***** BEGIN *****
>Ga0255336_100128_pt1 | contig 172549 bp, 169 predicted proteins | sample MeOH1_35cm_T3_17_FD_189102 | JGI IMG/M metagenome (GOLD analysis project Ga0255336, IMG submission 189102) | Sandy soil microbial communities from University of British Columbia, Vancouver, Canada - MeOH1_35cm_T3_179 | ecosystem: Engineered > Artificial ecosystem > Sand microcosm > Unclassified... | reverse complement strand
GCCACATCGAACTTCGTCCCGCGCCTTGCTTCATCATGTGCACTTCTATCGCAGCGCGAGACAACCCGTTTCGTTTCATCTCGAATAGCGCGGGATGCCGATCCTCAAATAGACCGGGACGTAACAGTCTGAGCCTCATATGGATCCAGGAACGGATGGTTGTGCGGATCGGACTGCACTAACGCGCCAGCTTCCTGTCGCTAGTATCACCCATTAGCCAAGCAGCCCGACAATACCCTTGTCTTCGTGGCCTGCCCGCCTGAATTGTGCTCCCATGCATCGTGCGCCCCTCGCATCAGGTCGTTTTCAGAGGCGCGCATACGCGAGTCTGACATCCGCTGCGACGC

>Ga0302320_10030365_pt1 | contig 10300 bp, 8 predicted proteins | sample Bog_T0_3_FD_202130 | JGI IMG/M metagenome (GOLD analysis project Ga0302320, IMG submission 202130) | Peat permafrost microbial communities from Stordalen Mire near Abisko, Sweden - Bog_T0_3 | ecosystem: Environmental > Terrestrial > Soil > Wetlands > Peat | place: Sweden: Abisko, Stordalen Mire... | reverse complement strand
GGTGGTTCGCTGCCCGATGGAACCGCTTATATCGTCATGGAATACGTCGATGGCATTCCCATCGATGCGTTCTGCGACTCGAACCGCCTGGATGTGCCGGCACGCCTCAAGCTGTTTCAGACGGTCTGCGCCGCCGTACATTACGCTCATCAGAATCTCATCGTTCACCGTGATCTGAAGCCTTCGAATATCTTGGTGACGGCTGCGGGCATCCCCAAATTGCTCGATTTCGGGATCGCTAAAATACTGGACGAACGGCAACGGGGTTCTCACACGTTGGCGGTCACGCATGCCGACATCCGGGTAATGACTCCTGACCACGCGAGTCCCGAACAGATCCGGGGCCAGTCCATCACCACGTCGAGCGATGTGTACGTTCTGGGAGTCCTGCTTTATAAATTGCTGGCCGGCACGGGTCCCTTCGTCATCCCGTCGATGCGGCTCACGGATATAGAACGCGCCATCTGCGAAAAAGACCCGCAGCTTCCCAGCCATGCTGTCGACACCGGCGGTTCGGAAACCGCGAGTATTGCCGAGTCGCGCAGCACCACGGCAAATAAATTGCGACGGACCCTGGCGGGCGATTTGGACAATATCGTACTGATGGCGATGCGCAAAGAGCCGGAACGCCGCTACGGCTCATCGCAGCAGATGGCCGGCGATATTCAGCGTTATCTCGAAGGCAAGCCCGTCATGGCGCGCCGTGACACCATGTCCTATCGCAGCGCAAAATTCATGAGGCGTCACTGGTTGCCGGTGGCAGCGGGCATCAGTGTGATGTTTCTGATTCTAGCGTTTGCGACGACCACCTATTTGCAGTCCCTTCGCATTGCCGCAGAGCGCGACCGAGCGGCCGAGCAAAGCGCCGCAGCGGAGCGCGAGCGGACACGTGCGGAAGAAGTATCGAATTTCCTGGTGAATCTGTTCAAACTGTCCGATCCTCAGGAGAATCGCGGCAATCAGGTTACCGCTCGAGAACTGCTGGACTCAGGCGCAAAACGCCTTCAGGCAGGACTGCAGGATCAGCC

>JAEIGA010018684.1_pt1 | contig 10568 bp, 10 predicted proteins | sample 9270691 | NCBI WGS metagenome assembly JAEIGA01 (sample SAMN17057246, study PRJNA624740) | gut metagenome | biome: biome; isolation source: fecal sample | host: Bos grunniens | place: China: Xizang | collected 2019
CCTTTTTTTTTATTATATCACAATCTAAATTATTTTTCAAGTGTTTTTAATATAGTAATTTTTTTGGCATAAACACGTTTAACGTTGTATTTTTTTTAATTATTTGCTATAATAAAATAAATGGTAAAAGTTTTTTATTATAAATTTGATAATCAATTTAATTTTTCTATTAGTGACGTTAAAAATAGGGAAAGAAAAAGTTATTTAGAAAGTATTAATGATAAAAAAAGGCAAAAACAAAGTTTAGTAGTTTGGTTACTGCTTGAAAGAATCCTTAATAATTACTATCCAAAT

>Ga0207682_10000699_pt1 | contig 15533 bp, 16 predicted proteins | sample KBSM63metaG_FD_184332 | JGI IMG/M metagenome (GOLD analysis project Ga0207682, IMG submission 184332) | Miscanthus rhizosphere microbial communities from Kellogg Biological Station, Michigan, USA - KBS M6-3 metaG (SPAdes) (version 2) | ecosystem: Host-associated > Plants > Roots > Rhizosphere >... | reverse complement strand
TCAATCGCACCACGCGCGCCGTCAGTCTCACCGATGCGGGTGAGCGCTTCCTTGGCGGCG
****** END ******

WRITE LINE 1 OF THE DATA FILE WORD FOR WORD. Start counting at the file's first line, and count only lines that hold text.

>Ga0255336_100128_pt1 | contig 172549 bp, 169 predicted proteins | sample MeOH1_35cm_T3_17_FD_189102 | JGI IMG/M metagenome (GOLD analysis project Ga0255336, IMG submission 189102) | Sandy soil microbial communities from University of British Columbia, Vancouver, Canada - MeOH1_35cm_T3_179 | ecosystem: Engineered > Artificial ecosystem > Sand microcosm > Unclassified... | reverse complement strand